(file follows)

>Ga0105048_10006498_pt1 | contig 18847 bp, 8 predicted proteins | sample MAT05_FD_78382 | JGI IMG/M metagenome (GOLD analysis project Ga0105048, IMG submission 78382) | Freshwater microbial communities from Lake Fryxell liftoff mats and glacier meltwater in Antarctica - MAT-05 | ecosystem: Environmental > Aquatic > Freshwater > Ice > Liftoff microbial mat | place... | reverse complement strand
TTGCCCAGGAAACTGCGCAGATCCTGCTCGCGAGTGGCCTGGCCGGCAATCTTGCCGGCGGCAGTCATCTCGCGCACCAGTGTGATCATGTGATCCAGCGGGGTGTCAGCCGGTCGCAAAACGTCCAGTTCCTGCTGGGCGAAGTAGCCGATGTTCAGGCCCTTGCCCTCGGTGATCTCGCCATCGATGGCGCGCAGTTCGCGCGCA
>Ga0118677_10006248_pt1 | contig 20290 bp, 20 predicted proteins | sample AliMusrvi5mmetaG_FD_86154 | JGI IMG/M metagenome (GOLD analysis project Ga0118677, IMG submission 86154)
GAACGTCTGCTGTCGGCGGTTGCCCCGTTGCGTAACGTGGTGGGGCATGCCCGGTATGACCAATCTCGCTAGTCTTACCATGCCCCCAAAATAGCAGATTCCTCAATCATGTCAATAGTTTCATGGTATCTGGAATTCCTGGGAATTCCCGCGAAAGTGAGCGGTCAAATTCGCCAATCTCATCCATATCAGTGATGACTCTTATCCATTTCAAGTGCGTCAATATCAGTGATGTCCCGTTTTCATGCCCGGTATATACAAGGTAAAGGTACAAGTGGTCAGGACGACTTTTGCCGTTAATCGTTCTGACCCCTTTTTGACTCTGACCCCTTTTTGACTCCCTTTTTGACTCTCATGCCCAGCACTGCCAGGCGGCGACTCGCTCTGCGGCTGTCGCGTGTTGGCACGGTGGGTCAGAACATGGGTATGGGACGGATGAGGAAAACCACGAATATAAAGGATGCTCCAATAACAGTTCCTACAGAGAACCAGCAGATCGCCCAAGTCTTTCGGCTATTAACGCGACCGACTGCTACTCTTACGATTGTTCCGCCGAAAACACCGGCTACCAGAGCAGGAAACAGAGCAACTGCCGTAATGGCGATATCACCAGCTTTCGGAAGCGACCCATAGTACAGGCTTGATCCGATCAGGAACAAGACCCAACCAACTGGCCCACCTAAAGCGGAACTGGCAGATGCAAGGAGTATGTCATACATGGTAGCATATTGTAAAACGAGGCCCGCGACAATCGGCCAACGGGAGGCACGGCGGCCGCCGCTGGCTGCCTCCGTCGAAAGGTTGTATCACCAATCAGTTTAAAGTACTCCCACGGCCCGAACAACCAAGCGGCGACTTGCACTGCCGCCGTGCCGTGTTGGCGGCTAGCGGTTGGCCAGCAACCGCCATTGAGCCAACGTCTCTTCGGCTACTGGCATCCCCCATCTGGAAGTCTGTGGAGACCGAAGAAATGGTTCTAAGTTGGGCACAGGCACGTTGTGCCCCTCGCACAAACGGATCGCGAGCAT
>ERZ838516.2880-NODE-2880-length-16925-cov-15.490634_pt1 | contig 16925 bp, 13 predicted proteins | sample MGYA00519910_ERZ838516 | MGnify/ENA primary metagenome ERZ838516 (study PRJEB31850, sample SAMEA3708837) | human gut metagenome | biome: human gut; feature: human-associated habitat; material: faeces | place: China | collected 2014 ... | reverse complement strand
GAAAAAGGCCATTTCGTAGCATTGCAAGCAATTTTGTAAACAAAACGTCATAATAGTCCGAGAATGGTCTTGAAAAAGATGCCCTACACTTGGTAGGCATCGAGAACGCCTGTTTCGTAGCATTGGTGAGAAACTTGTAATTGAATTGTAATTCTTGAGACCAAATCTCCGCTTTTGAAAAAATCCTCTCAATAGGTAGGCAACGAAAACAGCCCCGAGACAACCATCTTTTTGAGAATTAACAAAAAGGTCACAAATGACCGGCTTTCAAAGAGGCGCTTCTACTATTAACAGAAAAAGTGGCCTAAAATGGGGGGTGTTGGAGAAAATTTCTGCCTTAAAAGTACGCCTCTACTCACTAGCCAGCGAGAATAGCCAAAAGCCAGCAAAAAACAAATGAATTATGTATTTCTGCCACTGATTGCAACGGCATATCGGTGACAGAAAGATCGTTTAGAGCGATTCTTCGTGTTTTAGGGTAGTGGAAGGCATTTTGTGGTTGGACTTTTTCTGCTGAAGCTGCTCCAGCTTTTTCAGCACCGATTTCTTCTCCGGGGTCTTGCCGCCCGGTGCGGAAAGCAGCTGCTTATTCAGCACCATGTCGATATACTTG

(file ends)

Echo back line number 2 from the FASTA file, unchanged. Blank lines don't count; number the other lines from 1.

TTGCCCAGGAAACTGCGCAGATCCTGCTCGCGAGTGGCCTGGCCGGCAATCTTGCCGGCGGCAGTCATCTCGCGCACCAGTGTGATCATGTGATCCAGCGGGGTGTCAGCCGGTCGCAAAACGTCCAGTTCCTGCTGGGCGAAGTAGCCGATGTTCAGGCCCTTGCCCTCGGTGATCTCGCCATCGATGGCGCGCAGTTCGCGCGCA